This keelson is the result of
several attempts to get it out of a 16 foot 2x10 plank. Please note
that this is not exactly what the plans called for.
Getting the keelson out
Making the keelson presented some special challenges that I did not really
anticipate before hand. The plans call for a 3/4" thick plank with the plywood
butt jointed down the centerline. Attempts to get that and the evolution of
events are described below.
- I tried to plane down a 16' 2x10 plank to half its thickness. I came to find out my
thickness planer would not do the job. It smoked and the blades developed problems
before getting half way through the first pass.
- I set my tablesaw blade to as deep as it would go and started ripping the
plank edgewise. The tablesaw struggled and soon began smoking. Not good.
- I pulled out my cellphone and called a local lumber yard and asked if they
could surface plane down a plank. They said they didn't have that ability and did
not know of anyone locally who could. I recall having a plank planed down in this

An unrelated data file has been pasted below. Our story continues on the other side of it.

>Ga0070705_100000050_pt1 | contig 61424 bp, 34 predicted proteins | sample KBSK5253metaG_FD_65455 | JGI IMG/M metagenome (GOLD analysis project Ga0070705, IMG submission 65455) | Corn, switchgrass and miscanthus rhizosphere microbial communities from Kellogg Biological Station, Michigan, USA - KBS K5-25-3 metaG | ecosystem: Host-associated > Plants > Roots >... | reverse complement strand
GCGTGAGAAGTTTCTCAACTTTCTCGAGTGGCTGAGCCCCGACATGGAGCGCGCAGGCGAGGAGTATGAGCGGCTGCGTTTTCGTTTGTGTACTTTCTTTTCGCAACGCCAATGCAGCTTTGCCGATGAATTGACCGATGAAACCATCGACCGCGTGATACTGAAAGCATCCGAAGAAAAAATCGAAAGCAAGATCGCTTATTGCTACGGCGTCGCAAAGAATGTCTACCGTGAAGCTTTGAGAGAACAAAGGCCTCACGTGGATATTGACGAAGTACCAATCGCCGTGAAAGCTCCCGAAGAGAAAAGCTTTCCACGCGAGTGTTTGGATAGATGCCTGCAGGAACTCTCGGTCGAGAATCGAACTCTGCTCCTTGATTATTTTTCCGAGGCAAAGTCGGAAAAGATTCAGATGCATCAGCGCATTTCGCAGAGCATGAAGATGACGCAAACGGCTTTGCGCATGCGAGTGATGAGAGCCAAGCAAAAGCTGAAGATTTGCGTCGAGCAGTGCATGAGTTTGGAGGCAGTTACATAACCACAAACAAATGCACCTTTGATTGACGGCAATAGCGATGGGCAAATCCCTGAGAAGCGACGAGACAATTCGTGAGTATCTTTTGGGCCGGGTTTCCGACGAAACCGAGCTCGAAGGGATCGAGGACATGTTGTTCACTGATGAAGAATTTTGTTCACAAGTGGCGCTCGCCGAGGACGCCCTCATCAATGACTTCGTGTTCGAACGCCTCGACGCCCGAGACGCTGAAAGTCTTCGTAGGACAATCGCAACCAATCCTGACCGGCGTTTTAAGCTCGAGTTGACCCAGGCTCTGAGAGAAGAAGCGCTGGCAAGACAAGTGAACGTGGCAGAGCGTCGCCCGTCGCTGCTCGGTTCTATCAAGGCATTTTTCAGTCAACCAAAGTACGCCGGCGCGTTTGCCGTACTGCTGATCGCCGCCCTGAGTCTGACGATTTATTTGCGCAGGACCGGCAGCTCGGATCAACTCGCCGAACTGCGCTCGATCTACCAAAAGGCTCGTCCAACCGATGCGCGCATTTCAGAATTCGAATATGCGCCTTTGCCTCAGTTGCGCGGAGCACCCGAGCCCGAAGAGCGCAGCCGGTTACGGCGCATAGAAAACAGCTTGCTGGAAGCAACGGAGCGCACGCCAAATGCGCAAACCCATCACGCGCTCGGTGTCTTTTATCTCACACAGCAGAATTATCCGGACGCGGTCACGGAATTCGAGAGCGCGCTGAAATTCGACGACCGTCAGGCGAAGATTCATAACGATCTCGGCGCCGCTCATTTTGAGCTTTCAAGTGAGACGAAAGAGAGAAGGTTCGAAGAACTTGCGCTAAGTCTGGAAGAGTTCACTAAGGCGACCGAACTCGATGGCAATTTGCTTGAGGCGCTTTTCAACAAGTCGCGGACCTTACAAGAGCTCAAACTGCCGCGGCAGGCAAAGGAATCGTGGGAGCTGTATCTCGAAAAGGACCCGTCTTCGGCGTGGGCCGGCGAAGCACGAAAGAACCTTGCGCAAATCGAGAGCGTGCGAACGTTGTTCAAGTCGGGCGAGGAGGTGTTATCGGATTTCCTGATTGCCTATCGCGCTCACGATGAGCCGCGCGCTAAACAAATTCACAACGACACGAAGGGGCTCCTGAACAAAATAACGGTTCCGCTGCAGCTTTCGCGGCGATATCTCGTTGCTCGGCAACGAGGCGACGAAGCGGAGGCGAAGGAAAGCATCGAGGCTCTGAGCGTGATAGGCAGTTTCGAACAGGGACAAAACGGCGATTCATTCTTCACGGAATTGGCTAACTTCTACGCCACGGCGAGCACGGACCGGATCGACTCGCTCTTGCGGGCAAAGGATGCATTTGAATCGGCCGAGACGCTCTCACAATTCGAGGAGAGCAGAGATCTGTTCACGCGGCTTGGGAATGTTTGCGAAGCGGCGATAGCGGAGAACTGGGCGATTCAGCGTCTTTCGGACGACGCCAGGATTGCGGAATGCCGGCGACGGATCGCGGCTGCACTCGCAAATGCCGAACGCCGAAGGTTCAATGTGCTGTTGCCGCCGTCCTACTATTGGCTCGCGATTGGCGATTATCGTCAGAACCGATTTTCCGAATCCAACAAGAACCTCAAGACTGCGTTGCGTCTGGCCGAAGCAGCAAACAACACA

fashion at a lumber yard in Maryland.
- I went to Home Depot and got a new plank. This time I ripped it into 3/4"
wide strips. I was thinking that I could glue them up to make a 3/4" thick plank.
But then I thought about all the epoxy and gluing and whether I had enough big C
clamps to deal with any warpage and hold it straight. I set the strips aside and
pondered the matter for a bit.
- I went ot Lowes (I had picked over Home Depot's stock). I thought of cutting
a rabbit 2" deep, then cutting a strip off the plywood bottom to compensate. I set
my router to 3/4" deep and started cutting. First, I found that this was a bit
much to try to route. It seemed it would take all day, and that I would go through
more than one bit, maybe several. I tried a number of strategies. I also discovered
a new, annoying quirk in the router - it tends to adjust itself to make a deeper cut
than the original 3/4" setting. I was getting a bit annoyed by now as I had ruined
- I got yet another plank from Lowes. This time I would set the tablesaw to
vary carefully edge rip the board to two inches. I would make two passes on each
side instead of trying to do it in one pass and taking a chance of destroying the
tablesaw. Once this was done, I turned the board face down and ripped out the rabbit.
I set the router back to 3/4" to finish the corner. At top you see the final result.
At bottom is a stack of the failed earlier results.
- In talking to the designer I realised some modifications are in order to make this
work. The problems with the rabbitted keelson are that there could be shrinkage and
checking. Also the plywood is not there to offer rigidity from the cross grain.